Governor Pat McCrory is garnering praise these days for the recommendations to improve mental health services being considered by a task force he created—and he deserves it. McCrory has spoken out passionately about the need for better support and treatment for people with a mental illness or addiction since he became governor in 2013.
But there’s an undercurrent to the work of the task force that McCrory appointed that is sadly familiar and threatens to undercut the progress on mental health that McCrory says publicly that North Carolina needs to make.
The recommendations on the table for the panel include everything from more affordable housing for people with mental illness, more specialists in schools, substance abuse for mentally ill people in jail, and an end to the state’s practice of trying 16 and 17-year olds who commit crimes in the adult prison.
All good ideas as are most of the proposals before the group that will come up with a final list of recommendations for the General Assembly session that begins in April.
But it turns out there are already limits on what the task force can recommend and who will work to see the proposals pass the House and Senate.
Jack Register, the head of the advocacy group NAMI NC and a task force member, told the News & Observer that the panel was told that any final recommendations had to be revenue neutral—that is they couldn’t require additional investments from the state.
But increasing the supply of affordable housing will take more state support. So will any meaningful expansion of substance abuse treatment services to offenders in local jails or adding behavioral specialists to schools.
Those are vital investments but it seems the panel can’t recommend them unless they don’t cost anything or they propose cuts in other areas to pay for them.
It is not a new refrain. The folks currently in charge in Raleigh often say they wish they could do more for public schools or state employee salaries or early childhood programs but the “money just isn’t there.”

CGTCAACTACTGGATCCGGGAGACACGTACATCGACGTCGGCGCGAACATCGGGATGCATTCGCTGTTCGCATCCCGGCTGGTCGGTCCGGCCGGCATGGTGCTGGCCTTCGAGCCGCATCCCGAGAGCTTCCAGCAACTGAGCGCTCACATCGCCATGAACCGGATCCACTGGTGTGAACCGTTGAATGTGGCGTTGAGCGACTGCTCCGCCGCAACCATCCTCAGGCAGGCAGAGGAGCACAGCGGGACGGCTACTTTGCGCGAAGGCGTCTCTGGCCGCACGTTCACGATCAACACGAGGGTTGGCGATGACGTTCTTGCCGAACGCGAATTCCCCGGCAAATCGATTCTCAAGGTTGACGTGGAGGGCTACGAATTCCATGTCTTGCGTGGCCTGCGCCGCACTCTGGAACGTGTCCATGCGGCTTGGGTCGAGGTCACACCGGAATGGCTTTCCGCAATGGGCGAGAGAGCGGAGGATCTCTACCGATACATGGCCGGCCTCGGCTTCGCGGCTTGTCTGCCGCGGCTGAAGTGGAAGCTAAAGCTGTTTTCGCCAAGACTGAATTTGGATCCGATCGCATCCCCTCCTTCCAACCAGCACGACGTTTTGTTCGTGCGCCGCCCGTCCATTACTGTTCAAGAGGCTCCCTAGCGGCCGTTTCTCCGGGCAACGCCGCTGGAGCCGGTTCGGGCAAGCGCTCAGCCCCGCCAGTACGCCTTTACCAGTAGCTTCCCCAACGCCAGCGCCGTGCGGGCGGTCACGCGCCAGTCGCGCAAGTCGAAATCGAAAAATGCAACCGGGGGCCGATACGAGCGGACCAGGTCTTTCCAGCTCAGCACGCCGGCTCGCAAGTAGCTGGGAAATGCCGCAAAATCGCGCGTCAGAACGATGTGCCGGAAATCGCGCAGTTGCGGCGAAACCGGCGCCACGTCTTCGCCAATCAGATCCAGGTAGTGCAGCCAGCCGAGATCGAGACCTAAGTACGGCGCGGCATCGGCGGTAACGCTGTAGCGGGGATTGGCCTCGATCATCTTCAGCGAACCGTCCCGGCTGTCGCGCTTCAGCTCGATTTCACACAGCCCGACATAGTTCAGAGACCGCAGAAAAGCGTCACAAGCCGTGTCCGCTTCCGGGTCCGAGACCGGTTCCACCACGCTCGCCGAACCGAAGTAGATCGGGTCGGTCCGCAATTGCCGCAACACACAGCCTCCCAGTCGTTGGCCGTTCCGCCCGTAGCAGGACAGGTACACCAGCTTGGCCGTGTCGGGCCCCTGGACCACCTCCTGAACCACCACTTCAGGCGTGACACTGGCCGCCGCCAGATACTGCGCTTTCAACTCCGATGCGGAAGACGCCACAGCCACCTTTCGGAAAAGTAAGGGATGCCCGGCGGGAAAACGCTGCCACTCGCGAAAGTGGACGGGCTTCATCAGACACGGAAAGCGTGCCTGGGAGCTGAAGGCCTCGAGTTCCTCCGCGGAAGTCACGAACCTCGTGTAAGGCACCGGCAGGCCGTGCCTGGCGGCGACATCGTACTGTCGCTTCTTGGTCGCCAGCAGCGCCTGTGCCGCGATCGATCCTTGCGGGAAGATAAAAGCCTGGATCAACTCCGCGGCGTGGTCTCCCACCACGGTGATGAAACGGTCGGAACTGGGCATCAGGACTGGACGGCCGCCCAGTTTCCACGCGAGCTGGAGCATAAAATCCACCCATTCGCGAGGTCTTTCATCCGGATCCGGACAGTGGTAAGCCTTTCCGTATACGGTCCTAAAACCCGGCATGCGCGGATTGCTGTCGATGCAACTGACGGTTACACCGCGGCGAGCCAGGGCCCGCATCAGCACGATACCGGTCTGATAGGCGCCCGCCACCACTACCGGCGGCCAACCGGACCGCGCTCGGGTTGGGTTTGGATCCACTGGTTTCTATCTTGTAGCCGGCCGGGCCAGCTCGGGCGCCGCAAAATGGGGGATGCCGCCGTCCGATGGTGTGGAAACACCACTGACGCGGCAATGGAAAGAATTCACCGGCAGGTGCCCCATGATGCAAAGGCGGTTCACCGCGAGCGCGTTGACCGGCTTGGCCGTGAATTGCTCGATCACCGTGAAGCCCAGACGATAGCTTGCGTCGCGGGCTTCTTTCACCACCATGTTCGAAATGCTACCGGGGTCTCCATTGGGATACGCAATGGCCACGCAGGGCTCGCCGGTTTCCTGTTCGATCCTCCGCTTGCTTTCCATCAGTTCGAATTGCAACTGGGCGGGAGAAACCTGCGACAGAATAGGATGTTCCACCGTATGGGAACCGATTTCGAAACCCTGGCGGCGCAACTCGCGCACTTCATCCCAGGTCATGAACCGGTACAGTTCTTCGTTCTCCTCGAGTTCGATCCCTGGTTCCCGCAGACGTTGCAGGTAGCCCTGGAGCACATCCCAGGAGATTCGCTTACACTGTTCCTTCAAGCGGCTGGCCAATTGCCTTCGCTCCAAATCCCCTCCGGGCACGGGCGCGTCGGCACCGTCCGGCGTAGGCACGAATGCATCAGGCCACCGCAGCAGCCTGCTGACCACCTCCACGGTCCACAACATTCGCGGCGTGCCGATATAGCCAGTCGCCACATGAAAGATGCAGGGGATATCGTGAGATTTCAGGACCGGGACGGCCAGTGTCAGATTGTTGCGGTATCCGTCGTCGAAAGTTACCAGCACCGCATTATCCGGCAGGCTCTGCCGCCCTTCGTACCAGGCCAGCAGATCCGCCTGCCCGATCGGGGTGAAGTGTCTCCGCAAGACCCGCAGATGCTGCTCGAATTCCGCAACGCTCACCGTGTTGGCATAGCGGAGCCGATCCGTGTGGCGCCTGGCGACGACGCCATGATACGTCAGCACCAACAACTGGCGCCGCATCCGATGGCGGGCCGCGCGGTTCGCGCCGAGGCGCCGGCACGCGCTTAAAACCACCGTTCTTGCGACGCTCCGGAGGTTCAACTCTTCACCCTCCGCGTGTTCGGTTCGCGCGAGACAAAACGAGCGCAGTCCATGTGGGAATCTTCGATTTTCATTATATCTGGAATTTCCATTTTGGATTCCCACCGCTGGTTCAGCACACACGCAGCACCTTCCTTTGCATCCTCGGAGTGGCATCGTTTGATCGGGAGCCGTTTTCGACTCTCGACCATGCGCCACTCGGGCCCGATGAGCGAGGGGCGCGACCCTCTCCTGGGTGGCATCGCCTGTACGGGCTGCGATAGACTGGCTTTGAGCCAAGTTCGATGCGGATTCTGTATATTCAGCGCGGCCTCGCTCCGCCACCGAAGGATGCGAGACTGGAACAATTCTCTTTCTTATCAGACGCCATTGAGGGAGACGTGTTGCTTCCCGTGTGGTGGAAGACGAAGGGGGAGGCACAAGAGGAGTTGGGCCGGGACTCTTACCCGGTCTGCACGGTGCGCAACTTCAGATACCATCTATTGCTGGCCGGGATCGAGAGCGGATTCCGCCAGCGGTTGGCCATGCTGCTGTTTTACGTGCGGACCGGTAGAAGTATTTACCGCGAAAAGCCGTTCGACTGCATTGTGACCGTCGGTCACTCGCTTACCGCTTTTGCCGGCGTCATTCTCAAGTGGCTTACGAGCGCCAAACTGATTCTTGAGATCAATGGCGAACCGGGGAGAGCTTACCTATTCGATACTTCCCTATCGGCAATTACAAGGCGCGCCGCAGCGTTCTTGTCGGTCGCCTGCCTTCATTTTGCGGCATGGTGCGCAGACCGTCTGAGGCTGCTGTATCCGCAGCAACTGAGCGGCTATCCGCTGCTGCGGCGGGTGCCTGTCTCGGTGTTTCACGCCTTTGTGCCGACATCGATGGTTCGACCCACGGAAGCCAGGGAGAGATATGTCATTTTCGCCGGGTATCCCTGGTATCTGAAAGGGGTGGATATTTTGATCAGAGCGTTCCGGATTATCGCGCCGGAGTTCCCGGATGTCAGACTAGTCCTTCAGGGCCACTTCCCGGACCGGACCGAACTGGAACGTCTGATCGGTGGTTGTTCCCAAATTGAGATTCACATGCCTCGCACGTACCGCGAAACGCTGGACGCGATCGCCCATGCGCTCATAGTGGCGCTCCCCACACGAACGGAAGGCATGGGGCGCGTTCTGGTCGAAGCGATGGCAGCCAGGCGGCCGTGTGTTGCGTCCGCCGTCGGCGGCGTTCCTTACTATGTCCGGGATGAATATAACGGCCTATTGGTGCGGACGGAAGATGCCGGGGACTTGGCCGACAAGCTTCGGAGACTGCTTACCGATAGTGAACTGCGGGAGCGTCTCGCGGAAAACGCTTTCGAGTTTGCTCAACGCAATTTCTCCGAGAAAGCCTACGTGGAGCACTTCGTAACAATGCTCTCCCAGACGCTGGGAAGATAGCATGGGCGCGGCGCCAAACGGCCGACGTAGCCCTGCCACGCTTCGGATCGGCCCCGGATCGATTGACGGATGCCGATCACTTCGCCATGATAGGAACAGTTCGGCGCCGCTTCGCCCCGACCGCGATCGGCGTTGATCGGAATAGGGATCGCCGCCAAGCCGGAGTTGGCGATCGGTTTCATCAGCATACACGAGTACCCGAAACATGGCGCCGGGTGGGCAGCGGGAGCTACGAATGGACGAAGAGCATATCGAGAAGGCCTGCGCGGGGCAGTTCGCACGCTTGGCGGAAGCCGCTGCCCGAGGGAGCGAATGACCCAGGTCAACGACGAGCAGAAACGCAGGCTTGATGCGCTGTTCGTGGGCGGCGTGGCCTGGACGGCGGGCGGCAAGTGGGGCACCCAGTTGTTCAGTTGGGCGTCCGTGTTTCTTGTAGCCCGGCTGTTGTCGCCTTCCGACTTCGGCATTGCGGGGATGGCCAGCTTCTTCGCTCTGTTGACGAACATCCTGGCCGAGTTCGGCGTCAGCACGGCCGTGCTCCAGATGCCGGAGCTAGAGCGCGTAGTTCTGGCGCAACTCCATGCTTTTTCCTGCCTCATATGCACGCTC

The money is there of course, but McCrory and state lawmakers keep spending it on something else, most often tax cuts for corporations and the wealthy.
The tax breaks adopted in the 2015 budget will cost more than $600 million next year and more than a billion dollars by 2020. That’s on top of the even larger tax cuts passed in 2013. That’s a lot of funding for public schools, state employees, and mental health services.
But that would mean those services have to be a priority, not treated as an afterthought and funded with whatever is left over after taxes are cut again.
Register also says that advocates on the task force were expected to work hard to make sure the recommendations were adopted by the General Assembly, which came as a surprise since he and other advocates on the commission understandably assumed that the legislators who were members of the task force would take the lead in convincing their colleagues to adopt them.
Then there is McCrory himself, who will a put a budget together for lawmakers to consider when they return to Raleigh.
He needs to back up his strong words in support of better mental health services with funding in his budget to pay for them. The key is not revenue neutrality. The point is to help people suffering with a mental illness or addiction.
But even putting it his budget is not enough.
The first budget he presented to the General Assembly in 2013 called on lawmakers to restore funding for the state’s highly successful drug treatment courts. Legislative leaders ignored his request and McCrory never brought it up again.
That can’t happen this time.
McCrory will get a lot more praise in headlines if follows up the creation of his mental health task force by using the power of his office to make sure that lawmakers adopt the recommendations, revenue neutral or not.
And more importantly, thousands of people’s lives will be improved. It’s all up to the governor. Let’s hope he’s up to it.